To celebrate St George’s Day we’re launching our A to Z of England! Join us as we take an epic journey through the alphabet highlighting all that’s great about this green and pleasant land.
Discover wondrous places to visit and fascinating facts about England as we begin our exploration through England with the letter ‘A’.
Being part of an island nation means that England is skirted by dramatic coastline. As well as the English Channel and the North Sea, the south-west is flanked by the vast Atlantic Ocean. The sub-tropical Isles of Scilly flourish with succulents, palm trees and all kinds of wildlife including dolphins and seals, and further north off the Devonshire coast, Lundy is a haven for migrating birds. Head there between mid-March and late July to spot puffin breeding pairs and, if you’re lucky, their chicks.
England has produced many celebrated artists – Tate, Lowry and Hockney, among them – and offers a wealth of galleries and museums. If you truly want to hit the jackpot, you’ll find the legendary Anglo Saxon treasure of the Staffordshire Hoard alongside the largest collection of Pre-Raphaelite art in the world at the Birmingham Museum and Art Gallery. For big-name art in a hipster seaside setting, head straight to Margate’s Turner Contemporary gallery for a host of ever-changing exhibitions and events.
With its long and storied history, England is a great place for visitors and locals alike to find unique antiques and historical oddities. Charming market towns such as Oakham and Uppingham hold untold treasures, and the boutiques of the sunny seaside town of Southsea offer vintage goods from various eras in English history and design.
Nestled on the border of Devon, in the Axe Valley Area of Outstanding Natural Beauty, the town of Axminster is home to a number of well-known English institutions. Famous for its carpet manufacturers, the town’s original carpet factory now houses the town’s heritage centre and museum. Another famous name, The River Cottage, provides a top stop for foodie days out at its canteen and deli in town.
One very visible aspect of England’s heritage comes in the form of the abbeys dotted across the landscape. Many were destroyed in the English Civil War and many were stripped during the Reformation. One of the most famous abbeys resides in Whitby, which has stood for aeons and was also in the inspiration behind Bram Stoker’s Dracula. For an abbey with amazing views, Bath Abbey’s bell tower is well worth the climb. If you’re on a romantic break, toast the experience with some champagne.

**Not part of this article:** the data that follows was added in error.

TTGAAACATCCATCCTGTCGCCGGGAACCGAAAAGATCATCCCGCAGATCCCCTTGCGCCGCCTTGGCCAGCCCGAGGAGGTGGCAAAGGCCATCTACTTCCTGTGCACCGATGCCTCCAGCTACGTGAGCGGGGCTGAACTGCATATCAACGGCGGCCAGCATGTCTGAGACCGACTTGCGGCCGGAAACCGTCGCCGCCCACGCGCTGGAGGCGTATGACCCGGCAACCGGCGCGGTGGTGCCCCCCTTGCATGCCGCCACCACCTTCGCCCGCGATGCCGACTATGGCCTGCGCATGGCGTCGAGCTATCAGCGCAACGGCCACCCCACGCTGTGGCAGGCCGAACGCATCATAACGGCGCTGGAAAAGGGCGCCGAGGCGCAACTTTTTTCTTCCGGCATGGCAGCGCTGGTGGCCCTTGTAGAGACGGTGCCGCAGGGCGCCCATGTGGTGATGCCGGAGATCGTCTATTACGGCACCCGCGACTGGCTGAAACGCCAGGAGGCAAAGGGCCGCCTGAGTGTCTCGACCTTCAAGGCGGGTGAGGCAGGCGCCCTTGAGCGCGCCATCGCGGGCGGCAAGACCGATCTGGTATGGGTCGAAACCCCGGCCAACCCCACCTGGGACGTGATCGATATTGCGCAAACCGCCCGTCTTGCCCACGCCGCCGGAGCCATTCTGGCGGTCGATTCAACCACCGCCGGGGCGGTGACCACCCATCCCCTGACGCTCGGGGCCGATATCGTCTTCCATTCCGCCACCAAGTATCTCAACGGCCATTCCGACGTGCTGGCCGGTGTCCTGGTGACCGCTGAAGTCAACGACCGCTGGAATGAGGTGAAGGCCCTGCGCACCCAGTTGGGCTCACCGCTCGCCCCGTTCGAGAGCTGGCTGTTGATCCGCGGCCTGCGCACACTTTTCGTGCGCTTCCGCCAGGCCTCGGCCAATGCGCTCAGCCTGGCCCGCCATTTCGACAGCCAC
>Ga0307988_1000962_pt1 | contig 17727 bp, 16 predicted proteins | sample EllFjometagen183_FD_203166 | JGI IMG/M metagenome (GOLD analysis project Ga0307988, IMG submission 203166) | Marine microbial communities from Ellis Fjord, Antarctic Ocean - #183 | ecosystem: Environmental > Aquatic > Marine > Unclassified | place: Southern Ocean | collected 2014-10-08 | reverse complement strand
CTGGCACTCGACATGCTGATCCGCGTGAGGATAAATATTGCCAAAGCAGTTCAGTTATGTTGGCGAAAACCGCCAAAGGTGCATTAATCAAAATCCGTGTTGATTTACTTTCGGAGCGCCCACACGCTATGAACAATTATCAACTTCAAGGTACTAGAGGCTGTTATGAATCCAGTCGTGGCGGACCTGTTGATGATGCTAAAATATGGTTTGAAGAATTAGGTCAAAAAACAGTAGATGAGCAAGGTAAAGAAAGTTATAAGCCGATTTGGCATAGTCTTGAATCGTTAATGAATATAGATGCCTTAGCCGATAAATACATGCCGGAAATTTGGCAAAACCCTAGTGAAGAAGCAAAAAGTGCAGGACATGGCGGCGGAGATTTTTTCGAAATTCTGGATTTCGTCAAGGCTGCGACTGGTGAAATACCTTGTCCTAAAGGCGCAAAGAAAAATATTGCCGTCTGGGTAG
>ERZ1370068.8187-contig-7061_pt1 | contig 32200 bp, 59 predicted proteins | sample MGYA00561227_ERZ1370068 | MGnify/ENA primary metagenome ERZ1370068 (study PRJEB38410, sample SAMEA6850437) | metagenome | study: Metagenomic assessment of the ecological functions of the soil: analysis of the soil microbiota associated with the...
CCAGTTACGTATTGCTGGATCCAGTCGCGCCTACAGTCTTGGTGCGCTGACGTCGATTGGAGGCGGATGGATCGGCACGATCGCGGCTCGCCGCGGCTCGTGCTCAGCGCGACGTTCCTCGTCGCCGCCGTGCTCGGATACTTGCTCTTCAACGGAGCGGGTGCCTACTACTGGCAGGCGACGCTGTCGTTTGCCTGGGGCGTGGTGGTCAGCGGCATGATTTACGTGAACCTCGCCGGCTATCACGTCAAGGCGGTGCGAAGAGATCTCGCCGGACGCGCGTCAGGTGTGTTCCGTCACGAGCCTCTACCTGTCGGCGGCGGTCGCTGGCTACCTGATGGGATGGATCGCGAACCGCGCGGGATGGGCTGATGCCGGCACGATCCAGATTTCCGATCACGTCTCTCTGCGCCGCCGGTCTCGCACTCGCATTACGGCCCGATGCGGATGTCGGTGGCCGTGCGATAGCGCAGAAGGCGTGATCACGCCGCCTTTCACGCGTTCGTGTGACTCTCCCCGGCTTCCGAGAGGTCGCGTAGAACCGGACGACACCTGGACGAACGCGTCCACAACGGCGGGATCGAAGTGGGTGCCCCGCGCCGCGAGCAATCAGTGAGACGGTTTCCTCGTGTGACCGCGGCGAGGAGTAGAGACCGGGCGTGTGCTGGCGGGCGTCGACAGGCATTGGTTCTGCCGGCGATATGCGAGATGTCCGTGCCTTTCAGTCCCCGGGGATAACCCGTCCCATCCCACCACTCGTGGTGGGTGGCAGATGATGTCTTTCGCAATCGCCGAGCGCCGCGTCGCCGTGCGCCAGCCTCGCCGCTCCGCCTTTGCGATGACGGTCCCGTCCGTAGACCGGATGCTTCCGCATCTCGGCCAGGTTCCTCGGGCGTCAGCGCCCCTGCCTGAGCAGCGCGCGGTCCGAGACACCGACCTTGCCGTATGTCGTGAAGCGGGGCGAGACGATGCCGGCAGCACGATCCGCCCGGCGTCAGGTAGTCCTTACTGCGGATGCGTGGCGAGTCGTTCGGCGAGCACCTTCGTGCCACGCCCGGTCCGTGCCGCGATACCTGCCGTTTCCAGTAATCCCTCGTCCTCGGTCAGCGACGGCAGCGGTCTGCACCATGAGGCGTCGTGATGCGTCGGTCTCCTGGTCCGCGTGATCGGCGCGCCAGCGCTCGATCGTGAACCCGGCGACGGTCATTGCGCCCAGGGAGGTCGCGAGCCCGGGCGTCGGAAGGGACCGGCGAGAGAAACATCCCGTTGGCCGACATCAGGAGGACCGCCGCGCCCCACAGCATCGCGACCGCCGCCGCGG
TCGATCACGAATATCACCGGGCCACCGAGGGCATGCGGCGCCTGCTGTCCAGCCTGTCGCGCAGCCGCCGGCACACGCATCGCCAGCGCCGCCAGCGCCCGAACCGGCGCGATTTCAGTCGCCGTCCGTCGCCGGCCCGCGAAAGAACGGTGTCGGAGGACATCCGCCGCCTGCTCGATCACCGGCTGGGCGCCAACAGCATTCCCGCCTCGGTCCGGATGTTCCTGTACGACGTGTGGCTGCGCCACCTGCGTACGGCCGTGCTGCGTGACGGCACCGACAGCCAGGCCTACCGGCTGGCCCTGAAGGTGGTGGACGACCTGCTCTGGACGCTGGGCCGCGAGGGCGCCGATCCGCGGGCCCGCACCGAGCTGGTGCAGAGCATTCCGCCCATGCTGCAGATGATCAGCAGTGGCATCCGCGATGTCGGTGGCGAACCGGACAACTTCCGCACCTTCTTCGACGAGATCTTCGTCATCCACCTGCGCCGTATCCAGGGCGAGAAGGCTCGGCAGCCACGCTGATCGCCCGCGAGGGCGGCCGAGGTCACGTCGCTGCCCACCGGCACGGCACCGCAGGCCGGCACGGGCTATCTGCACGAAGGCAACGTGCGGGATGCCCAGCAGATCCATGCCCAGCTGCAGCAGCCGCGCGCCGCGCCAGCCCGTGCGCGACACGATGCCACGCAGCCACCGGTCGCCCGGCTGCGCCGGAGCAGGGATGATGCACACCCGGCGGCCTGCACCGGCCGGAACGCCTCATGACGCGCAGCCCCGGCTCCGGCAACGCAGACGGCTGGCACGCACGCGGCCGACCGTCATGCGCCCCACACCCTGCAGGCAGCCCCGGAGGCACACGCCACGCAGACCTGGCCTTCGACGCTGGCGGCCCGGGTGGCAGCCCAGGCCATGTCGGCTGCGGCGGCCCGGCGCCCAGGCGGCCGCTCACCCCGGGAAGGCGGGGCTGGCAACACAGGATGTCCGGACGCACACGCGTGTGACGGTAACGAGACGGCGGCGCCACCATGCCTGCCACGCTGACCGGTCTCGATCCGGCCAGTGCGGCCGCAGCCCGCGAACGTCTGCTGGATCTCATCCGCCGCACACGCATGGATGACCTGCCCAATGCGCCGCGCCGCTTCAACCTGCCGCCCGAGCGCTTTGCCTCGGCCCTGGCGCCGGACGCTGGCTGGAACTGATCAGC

There is perhaps no more quintessential English pastime than enjoying a cup of tea with a scone. To enhance this especially English experience, a visit to the World of Wedgewood visitor centre can provide the perfect pottery from which to sip and sup. Or, you can even sip Darjeeling in a ‘secret’ Cotswold cottage for a really English feel.
If you’re always seeking a thrill or chasing a buzz, England can top up your tanks with white-knuckle experiences. Despite the seemingly sleepy pace of life outside the city, England’s countryside plays host to some rather exciting escapades. Why not try your hand at white water rafting? Or even balancing between the clifftops on the Via Ferrata Extreme in the Lake District.
You’ll rarely find yourself far from a pub or short of a partner to join you for a pint, and England’s amazing array of beers and ales will leave you with loads of options to choose from. In addition to holding a number of beer festivals throughout the year, cities such as Hull offer their own special Ale Trail. If you’re keen to take in a breath-taking view with your pint visit Southsea Castle, home to the Southsea Brewing Co.
Did you know that you can take a safari in England? Cumbria’s Lake District National Park offers unparalleled opportunities to spot native wildlife such as otters, peregrine falcons and wild mountain ponies. You can also experience an English safari in the heart of the Broads National Park, looking out for otters, kingfishers and rare butterflies whilst exploring calm waters by canoe.
What’s in a name? When it’s a town named Ashby de la Zouch, there’s a lot of history in it. The ancient market town of Ashby in Leicestershire was recorded in the Domesday Book of 1086 and in the years following the Norman Conquest, added the name of its French rulers. While you’re there, explore the 12th century ruins of Ashby de la Zouch castle, where you can still climb to the top as if you were a king.
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